General Information

The quest for minimum cost, maximum efficiency, or optimal performance measured by some other criterion is everywhere. It’s human nature, of course, but also the driving imperative of Nature in general – to the point where researchers trying to understand the world can approach their work by asking: “What is Nature trying to optimise?”

For dynamical systems originating in fields as diverse as molecular physics, mechanical engineering, or the economy, the problem of designing active interventions to shape the time-varying state of the system belongs to the field of control theory. Building something that works at all is an achievement; designing inputs that are provably best possible is even more challenging. But now Nature’s question becomes ours: what are we trying to optimise? Different scalar-valued criteria can be attached to different aspects of system behaviour, measurement, and performance, leading to specialist fields of interest to this Group’s Core Faculty.

Core Faculty

The Optimisation and Control Group is composed of a few core IAM faculty who are actively involved in the IAM activities and supervise IAM students or postdoctoral fellows. Prospective students interested in a research project in Optimisation and Control in the IAM are encouraged to contact one or more of the core faculty as potential supervisors and let them know of their interests.

Uri Ascher Uri is a Professor of Computer Science and a former Director of the IAM (1993-98). The focus of his work is the investigation and promotion of novel, efficient and reliable methods in scientific computation, particularly for approximation problems involving differential equations with constraints. He has contributed to a wide variety of applications and has also written several textbooks on numerical analysis published by SIAM.
Yankai Cao Yankai’s research focuses on the design and implementation of large-scale local and global optimization algorithms to solve problems that arise in diverse decision-making paradigms such as machine learning, stochastic optimization, optimal control, and complex networks. His algorithms combine mathematical techniques and emerging high-performance computing hardware (e.g., multi-core CPUs, GPUs, and computing clusters) to achieve computational scalability. His goal is also to make these developments accessible to academic and industrial users by implementing algorithms on easy-to-use and extensible software libraries.
Michael Friedlander Michael’s research is primarily in developing numerical methods for large-scale optimisation. He is especially interested in issues of convergence analysis, robust software implementation, and applications in signal and imagine processing, and machine learning.
Bhushan Gopaluni Prof. Bhushan Gopaluni has been with the department of chemical and biological engineering since 2006. His primary research interests are in time series modeling and control.
Eldad Haber Eldad is a Professor of Mathematics and of Earth and Ocean Sciences. His main field of interest is the development of computational methods for inverse problems with applications to geophysical and medical imaging. The field is interdisciplinary by nature and includes numerical discretisation of partial differential equations, numerical optimisation and robust statistics. Eldad is an NSERC Industrial Research Chair in Computational Geoscience.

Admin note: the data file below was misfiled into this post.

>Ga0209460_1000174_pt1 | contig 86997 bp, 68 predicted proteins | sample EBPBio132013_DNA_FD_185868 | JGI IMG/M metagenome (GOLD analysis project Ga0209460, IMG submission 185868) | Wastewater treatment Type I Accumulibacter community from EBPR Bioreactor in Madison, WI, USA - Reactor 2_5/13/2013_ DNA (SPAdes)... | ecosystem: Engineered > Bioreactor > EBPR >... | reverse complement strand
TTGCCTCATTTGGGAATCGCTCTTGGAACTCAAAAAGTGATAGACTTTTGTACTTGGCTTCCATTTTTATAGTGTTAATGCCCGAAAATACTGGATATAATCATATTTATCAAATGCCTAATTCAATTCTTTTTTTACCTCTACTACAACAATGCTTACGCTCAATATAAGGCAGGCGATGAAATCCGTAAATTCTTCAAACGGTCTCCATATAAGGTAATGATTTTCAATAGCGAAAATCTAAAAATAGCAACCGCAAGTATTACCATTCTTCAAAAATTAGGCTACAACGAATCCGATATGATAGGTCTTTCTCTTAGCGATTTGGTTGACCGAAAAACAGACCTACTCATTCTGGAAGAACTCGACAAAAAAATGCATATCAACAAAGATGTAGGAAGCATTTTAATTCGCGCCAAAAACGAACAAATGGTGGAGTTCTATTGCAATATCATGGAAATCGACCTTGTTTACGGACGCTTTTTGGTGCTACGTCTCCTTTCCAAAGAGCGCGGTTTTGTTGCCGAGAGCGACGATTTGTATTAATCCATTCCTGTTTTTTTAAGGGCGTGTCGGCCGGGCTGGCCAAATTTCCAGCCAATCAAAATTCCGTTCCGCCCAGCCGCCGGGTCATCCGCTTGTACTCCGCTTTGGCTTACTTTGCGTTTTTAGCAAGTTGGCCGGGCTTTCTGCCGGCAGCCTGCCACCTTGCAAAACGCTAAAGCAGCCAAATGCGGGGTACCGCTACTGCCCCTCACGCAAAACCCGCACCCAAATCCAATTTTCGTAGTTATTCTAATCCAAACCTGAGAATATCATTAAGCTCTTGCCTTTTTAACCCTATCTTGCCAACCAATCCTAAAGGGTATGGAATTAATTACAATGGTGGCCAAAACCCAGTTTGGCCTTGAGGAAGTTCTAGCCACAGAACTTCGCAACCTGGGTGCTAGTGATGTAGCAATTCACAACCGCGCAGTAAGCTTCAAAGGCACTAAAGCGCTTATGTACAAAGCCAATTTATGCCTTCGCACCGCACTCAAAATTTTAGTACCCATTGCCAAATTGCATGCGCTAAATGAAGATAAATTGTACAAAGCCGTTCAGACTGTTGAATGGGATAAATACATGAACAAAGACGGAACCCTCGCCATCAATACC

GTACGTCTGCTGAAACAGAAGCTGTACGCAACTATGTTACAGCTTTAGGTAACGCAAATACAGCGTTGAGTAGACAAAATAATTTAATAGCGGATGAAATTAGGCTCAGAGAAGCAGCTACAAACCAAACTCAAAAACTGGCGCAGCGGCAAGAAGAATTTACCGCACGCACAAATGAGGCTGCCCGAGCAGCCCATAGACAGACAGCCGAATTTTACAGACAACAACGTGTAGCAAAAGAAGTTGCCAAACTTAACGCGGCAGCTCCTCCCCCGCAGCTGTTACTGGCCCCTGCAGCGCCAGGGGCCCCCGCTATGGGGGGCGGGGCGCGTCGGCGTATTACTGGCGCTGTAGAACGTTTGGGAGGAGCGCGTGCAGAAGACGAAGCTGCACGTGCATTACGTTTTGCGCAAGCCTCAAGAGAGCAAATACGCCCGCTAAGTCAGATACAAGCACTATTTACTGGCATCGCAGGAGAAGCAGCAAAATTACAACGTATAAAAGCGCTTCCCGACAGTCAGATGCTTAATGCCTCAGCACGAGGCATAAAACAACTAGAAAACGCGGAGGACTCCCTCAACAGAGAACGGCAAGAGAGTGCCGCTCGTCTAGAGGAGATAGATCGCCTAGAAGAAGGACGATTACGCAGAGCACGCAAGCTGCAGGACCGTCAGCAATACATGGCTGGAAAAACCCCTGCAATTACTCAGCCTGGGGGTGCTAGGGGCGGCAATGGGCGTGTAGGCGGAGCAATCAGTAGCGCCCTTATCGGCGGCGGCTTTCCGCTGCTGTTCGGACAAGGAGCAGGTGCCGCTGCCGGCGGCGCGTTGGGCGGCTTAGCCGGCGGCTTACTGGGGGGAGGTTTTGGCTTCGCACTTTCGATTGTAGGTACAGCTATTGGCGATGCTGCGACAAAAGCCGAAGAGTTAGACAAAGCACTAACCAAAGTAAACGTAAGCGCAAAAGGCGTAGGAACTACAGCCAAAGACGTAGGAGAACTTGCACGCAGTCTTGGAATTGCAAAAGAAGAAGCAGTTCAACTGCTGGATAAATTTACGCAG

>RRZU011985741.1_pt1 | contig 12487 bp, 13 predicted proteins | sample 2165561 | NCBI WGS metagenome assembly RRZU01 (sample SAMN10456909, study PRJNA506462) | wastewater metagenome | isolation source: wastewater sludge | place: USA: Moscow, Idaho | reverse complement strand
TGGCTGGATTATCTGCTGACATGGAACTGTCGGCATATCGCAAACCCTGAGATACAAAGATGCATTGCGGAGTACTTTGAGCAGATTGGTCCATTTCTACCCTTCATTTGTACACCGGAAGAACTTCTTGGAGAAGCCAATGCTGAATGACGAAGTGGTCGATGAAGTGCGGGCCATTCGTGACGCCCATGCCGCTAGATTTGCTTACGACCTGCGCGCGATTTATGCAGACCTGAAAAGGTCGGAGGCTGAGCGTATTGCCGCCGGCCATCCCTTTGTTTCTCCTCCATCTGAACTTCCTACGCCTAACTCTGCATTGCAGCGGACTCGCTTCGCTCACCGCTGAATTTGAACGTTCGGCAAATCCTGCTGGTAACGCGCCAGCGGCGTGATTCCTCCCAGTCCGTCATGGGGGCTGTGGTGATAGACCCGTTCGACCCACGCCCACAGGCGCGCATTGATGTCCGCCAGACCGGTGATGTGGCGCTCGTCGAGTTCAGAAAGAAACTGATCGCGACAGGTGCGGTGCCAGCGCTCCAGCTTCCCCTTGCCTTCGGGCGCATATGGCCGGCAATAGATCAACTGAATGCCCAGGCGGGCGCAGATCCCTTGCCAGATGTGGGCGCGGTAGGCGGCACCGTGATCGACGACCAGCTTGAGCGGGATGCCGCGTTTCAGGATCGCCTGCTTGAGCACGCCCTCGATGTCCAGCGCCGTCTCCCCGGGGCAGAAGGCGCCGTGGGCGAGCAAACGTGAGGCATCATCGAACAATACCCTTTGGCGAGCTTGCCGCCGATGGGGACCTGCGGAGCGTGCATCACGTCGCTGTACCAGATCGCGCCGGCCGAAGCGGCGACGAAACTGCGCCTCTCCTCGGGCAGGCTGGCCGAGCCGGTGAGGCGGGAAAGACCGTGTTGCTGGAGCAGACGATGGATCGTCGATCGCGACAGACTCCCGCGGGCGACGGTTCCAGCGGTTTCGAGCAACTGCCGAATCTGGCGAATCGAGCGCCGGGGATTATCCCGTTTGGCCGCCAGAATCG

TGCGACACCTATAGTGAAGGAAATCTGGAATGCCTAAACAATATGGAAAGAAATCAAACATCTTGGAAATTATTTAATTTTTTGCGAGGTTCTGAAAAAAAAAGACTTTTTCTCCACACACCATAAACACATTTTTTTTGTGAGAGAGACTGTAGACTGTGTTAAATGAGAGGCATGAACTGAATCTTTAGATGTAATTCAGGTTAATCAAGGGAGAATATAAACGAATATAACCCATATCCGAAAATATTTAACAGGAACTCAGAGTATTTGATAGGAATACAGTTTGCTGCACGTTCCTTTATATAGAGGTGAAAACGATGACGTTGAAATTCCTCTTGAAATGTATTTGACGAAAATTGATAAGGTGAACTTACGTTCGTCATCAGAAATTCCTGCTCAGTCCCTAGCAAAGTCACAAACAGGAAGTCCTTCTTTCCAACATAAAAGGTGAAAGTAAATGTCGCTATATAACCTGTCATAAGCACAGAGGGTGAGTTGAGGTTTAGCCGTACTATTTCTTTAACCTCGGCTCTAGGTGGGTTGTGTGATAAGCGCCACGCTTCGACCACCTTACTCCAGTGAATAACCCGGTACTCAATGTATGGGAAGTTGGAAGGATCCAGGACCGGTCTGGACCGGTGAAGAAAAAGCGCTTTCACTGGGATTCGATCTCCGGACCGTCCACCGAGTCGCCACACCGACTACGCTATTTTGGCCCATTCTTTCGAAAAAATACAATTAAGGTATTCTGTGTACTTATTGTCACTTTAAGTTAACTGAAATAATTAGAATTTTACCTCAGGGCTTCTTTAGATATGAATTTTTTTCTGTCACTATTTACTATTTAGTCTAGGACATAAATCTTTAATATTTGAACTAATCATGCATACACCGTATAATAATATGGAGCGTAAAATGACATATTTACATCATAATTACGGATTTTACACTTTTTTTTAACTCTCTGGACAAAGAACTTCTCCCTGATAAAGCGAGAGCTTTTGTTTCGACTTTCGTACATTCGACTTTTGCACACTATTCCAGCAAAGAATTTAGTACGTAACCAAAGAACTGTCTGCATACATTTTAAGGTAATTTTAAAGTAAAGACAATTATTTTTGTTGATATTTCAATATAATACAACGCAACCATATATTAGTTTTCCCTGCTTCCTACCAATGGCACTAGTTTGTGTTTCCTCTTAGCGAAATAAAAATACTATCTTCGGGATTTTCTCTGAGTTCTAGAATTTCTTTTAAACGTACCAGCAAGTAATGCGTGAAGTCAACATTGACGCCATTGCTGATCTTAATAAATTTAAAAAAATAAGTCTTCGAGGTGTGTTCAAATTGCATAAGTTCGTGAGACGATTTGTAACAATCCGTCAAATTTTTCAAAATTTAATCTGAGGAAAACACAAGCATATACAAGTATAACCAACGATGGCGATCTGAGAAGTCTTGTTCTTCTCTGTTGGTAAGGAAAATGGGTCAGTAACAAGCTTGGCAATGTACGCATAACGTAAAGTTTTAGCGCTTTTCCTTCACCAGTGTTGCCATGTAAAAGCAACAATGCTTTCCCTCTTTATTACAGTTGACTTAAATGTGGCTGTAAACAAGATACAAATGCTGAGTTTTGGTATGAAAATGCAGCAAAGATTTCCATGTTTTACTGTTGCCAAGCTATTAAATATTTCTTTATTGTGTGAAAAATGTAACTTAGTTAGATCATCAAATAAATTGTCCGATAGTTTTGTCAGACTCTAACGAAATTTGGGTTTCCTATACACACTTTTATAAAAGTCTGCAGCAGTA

Philip Loewen Philip is a theoretician with a soft spot for numerics. He works in the calculus of variations, optimal control theory and nonsmooth analysis, and takes also an active interest in engineering applications.
Ian Mitchell Ian is interested in numerical methods and software for solving ordinary and partial differential equations in the areas of control, robotics and verification. For example, the Toolbox of Level Set Methods is a Matlab software package which can be used for dynamic implicit surfaces in graphics, animation and fluid simulations as well as the Hamilton-Jacobi equation in control and verification.
Anthony Peirce Anthony’s principal areas of research expertise are in the application of asymptotic and numerical analysis to industrial problems. Research topics have included optimal control of molecular motion, stability of reactive fronts propagating in layered porous media, analysis of the regularisation effect of microstructure on localisation phenomena in elasto-plastic models, and development of multipole expansion techniques for boundary integral models of large-scale fracture interactions. His most recent research efforts are focussing on the analysis of hydraulic fracture propagation, which is of considerable importance in the oil, gas, and mining industries. Anthony was an interim IAM Director from 1999 to 2000.

Optimal path planning in robotics: original obstacles (top), adaptive mesh (centre), adaptive mesh paths (bottom)

Recommended Courses

Students interested in Optimisation and Control research in the IAM are advised to take the following preliminary, specific and optional courses:

Preliminary and Foundational Courses

CPSC 302: Numerical Computation for Algebraic Problems
CPSC 303: Numerical Approximation and Discretization
MATH 340: Introduction to Linear Programming
MATH 401: Green’s Functions and Variational Methods
MATH 402: Calculus of Variations
MATH 403: Optimal Stabilization and Control of Dynamical Systems
MATH 405: Numerical Methods for Differential Equations
MATH 441: Mathematical Modeling: Discrete Optimization Problems
MATH 442: Optimization in Graphs and Networks

Specific Courses

CPSC 406: Computational Optimization
CPSC 546: Numerical Optimization
MATH 547: Optimal Control Theory

Further Options

MATH 523: Combinatorial Optimization
EOSC 550: Linear Inverse Theory
EOSC 555: Nonlinear Inverse Theory